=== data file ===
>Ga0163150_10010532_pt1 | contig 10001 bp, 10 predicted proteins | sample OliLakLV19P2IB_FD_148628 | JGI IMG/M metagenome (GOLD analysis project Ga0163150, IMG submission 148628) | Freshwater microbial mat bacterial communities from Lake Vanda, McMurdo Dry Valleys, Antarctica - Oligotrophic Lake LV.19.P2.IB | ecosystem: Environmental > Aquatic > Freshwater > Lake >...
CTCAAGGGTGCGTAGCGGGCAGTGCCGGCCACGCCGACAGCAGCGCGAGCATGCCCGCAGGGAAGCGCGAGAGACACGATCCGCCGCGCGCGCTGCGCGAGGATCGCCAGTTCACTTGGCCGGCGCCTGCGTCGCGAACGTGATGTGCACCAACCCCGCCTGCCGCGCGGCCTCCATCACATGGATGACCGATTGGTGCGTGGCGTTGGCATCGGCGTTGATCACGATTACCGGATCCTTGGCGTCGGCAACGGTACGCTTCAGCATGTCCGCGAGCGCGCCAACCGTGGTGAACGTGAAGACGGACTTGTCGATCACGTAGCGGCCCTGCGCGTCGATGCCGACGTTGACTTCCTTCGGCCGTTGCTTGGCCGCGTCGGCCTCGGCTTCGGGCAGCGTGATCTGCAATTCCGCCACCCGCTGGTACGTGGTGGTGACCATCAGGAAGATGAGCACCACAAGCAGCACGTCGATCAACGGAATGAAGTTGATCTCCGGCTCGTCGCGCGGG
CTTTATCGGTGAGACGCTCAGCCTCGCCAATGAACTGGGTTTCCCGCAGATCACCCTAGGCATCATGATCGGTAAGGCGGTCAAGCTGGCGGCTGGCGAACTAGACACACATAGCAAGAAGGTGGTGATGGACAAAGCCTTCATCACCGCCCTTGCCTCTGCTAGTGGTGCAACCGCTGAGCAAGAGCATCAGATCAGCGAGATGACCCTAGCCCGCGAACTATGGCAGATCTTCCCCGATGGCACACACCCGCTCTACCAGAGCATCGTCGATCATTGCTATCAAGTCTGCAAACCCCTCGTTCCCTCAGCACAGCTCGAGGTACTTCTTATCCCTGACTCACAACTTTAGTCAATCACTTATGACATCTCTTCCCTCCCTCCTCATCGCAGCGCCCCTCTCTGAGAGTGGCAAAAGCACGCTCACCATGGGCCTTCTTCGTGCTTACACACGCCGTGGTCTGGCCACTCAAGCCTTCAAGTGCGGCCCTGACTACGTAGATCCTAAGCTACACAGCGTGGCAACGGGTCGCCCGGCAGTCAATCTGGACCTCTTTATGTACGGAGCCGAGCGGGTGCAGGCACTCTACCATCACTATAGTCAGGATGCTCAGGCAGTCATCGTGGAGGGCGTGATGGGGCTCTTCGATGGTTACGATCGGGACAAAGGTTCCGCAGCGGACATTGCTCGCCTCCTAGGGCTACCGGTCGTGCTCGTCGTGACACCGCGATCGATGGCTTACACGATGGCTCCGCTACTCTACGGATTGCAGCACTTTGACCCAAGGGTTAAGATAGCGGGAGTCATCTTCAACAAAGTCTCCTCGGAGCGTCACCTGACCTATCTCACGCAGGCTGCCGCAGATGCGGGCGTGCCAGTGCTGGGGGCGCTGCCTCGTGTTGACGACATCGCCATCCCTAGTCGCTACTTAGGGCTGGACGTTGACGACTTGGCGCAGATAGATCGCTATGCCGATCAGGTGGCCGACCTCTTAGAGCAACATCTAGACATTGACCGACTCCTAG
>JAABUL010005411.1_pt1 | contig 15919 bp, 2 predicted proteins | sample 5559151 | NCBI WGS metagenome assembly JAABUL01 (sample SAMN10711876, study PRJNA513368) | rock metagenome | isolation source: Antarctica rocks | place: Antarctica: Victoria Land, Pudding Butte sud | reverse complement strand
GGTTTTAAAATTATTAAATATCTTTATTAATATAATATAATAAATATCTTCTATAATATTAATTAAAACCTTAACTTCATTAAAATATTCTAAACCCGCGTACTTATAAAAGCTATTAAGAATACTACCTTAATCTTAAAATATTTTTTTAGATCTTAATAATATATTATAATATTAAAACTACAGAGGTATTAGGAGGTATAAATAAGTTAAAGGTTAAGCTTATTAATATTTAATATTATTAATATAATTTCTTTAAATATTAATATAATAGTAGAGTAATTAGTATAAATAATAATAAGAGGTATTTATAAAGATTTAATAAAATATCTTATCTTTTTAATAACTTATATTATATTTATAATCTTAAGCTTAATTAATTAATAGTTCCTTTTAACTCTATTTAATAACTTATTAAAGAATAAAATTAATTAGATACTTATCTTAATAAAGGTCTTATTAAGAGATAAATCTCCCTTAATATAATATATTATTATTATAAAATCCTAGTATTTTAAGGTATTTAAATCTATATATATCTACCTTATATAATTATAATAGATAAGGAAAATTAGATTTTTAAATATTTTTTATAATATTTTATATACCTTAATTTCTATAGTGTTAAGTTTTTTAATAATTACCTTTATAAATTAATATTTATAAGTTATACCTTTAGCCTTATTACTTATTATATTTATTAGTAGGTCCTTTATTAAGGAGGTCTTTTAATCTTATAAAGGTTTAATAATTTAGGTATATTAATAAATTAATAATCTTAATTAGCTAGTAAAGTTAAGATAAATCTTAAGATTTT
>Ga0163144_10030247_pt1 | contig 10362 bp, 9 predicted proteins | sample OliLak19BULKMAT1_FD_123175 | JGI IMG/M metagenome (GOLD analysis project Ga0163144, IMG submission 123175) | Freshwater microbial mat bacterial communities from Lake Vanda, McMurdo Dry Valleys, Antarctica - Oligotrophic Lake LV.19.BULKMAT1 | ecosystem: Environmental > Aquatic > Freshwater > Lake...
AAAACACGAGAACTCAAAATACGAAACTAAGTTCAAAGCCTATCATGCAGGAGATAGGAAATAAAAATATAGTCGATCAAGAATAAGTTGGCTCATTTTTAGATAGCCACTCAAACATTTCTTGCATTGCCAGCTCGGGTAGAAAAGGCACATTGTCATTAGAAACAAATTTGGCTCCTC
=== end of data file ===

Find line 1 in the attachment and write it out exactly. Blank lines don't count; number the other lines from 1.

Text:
>Ga0163150_10010532_pt1 | contig 10001 bp, 10 predicted proteins | sample OliLakLV19P2IB_FD_148628 | JGI IMG/M metagenome (GOLD analysis project Ga0163150, IMG submission 148628) | Freshwater microbial mat bacterial communities from Lake Vanda, McMurdo Dry Valleys, Antarctica - Oligotrophic Lake LV.19.P2.IB | ecosystem: Environmental > Aquatic > Freshwater > Lake >...